Neo-taphonomic analysis of the Misiam leopard lair
Domínguez-Rodrigo, Manuel (2022), Neo-taphonomic analysis of the Misiam leopard lair, Dryad, Dataset, https://doi.org/10.5061/dryad.34tmpg4n2
The data set presented here contains the MAU% data for the selected hyena-made and leopard-made faunal assemblages with which the Misiam assemblage is compared. Misiam is a recently discovered modern faunal accumulation found at Olduvai Gorge (Tanzania) interpreted as a palimpsest resulting from the action of leopards (main transporting agents) and hyenas (secondary scavengers). It is the first open-air reported leopard-made faunal accumulation. Defining the anatomical and taphonomic characteristics of such an assembllage is important for the interpretation of prehistoric faunal assemblages created by carnivores. It is also relevant for modern ecological studies. In this particular case, the bulk of the assemblage is composed of wildebeests. This is usually not the target of leopards; however, their seasonal abundance during the wildebeest migration on the plains adjacent to Olduvai Gorge prompts this rather exceptional highly-specialized behavior by usually eclectic leopards. In the present work, a thorough taphonomic analysis is carried out and the main taxonomic, anatomical and taphonomic characteristics of this felid-hyenic modified assemblage is decribed. The analytical approach adopted uses the data presented here.
The Misiam data were collected in the field. The bone assemblage lay on the surface of a densely-vegetated ravine. Bones were simply collected and in one particular area an excavation was m,ade to retrieve bones sub-surficially, In order to compare skeletal profiles in felid and hyenid assemblages, we will use some of the most representative assemblages in the literature. For spotted hyena dens, we will use data from the Koobi Fora Hyena Den 1 (KFHD1) , the Amboseli den, the Maasai Mara den, and the Syokimau den, all of them in Kenya, and the Eyasi (Kisima Ngeda) Hyena Den 2 (KND2) (Tanzania). We used these assemblages also because they are either dominated by size 3 carcasses or these make up a significant part of the assemblage.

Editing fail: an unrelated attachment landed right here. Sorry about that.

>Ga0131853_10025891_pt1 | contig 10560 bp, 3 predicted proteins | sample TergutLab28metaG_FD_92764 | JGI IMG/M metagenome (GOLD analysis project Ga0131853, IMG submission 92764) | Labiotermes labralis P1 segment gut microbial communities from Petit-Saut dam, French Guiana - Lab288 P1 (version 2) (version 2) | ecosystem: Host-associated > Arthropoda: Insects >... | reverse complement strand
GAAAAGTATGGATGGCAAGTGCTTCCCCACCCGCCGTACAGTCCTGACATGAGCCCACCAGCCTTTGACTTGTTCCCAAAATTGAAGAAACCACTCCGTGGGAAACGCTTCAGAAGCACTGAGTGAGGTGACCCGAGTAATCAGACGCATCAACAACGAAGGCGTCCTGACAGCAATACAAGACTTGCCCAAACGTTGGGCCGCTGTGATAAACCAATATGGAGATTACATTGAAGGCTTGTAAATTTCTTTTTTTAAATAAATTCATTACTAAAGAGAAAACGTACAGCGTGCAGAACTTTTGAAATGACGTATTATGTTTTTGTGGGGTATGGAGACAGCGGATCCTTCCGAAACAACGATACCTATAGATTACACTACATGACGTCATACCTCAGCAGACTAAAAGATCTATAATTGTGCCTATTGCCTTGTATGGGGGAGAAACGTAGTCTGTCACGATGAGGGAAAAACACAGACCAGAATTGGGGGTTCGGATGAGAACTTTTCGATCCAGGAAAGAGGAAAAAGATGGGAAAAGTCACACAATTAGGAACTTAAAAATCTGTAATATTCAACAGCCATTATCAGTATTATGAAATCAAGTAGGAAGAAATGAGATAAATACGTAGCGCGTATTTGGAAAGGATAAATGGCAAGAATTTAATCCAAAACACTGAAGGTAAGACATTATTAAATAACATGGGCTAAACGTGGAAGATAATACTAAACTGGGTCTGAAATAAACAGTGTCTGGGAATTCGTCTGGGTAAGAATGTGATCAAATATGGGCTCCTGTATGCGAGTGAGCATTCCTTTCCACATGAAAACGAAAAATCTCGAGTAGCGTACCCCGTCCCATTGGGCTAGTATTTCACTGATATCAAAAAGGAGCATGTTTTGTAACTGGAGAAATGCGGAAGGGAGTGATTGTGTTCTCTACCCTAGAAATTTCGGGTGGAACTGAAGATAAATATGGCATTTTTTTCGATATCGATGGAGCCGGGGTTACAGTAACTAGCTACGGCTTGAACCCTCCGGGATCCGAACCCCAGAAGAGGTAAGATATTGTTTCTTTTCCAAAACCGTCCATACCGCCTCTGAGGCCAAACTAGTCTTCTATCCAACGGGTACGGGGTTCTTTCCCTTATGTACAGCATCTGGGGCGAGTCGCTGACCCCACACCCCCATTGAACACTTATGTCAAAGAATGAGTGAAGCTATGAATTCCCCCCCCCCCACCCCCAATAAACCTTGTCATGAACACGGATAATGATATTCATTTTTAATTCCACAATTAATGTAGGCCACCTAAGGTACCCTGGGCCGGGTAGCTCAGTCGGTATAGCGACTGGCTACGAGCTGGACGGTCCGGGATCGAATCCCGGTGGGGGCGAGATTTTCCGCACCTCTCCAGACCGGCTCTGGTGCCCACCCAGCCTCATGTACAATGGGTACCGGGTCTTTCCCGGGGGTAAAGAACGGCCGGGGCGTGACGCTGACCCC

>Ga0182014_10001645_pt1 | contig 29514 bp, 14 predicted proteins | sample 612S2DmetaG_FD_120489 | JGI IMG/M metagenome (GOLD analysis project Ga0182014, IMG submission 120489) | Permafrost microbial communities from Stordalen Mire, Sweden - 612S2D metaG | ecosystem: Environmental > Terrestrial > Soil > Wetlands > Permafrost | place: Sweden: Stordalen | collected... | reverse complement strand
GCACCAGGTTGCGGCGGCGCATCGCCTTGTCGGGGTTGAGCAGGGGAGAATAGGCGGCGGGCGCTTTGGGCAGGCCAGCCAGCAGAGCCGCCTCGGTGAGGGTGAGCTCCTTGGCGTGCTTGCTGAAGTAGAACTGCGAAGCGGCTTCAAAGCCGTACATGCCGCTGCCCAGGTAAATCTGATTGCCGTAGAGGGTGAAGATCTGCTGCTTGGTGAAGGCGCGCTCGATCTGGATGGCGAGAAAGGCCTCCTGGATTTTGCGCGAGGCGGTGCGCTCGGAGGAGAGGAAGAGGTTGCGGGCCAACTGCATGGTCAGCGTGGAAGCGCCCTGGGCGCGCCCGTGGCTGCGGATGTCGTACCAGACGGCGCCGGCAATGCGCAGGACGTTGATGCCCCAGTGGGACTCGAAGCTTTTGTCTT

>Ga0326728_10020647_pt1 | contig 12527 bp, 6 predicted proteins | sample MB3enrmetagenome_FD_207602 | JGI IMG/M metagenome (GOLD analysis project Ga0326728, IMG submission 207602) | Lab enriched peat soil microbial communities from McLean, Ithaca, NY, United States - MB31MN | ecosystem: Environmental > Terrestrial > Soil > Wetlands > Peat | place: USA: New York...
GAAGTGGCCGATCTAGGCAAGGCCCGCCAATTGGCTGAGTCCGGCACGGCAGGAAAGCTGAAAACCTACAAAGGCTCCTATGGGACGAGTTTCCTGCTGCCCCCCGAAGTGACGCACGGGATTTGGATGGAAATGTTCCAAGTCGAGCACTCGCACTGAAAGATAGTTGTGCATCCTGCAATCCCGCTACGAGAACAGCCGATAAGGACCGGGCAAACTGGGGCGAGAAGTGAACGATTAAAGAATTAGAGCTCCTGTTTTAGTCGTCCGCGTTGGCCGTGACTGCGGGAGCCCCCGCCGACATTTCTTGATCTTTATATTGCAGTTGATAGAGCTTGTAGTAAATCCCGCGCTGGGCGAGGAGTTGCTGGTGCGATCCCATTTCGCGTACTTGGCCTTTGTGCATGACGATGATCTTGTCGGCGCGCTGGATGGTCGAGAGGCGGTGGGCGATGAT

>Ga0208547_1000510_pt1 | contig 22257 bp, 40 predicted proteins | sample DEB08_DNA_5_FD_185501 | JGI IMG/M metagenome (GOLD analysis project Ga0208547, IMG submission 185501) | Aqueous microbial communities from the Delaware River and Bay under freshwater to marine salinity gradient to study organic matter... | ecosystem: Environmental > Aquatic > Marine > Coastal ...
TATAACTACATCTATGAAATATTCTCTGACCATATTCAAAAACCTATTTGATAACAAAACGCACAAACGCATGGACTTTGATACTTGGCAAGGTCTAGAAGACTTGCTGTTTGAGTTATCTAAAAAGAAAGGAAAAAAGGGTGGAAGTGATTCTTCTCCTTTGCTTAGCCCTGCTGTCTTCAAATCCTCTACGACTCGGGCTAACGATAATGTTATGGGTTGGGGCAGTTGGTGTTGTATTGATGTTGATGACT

When comparing long bone shaft breakage patterns, we also used additional hyena-made assemblages: Dumali, Heraide, Yangula Ari, Oboley (spotted hyenas), Datagabou (striped hyena, Djibouti), and Uniab (brown hyena, Namibia). These assemblages are almost completely dominated by very small fauna (Capra hircus), and several of them constitute significantly smaller sample sizes than the hyena dens mentioned above.
The leopard lairs used for comparison are: Portsmut and Hakos River (Namibia), and WU/BA-001 (South Africa). Portsmut and Hakos River show a low density of remains, probably also modified by porcupines or other agents. The remains belonging to larger animals show an interesting contrast with those documented in hyena dens: the presence of axial and compact bones is high. These latter bones are also well represented in smaller carcasses. This characteristic is more marked in WU/BA-001; the least altered leopard lair documented to date. This lair was monitored for 7 years.
All the comparative assemblages were transformed into %MAU to account for differential inter-assemblage quantitative representation. First, they were analyzed using Generalized Low Rank Models (GLRM) as an exploratory method. Then, we used a Uniform Manifold Approximation and Projection (UMAP), to classify leopards´ and hyenas´ bone assemblages, especially according to each feature. Lastly, we used a cluster analysis with variance-dependent phylogenetic tree to show the actual distances among all the assemblages compared.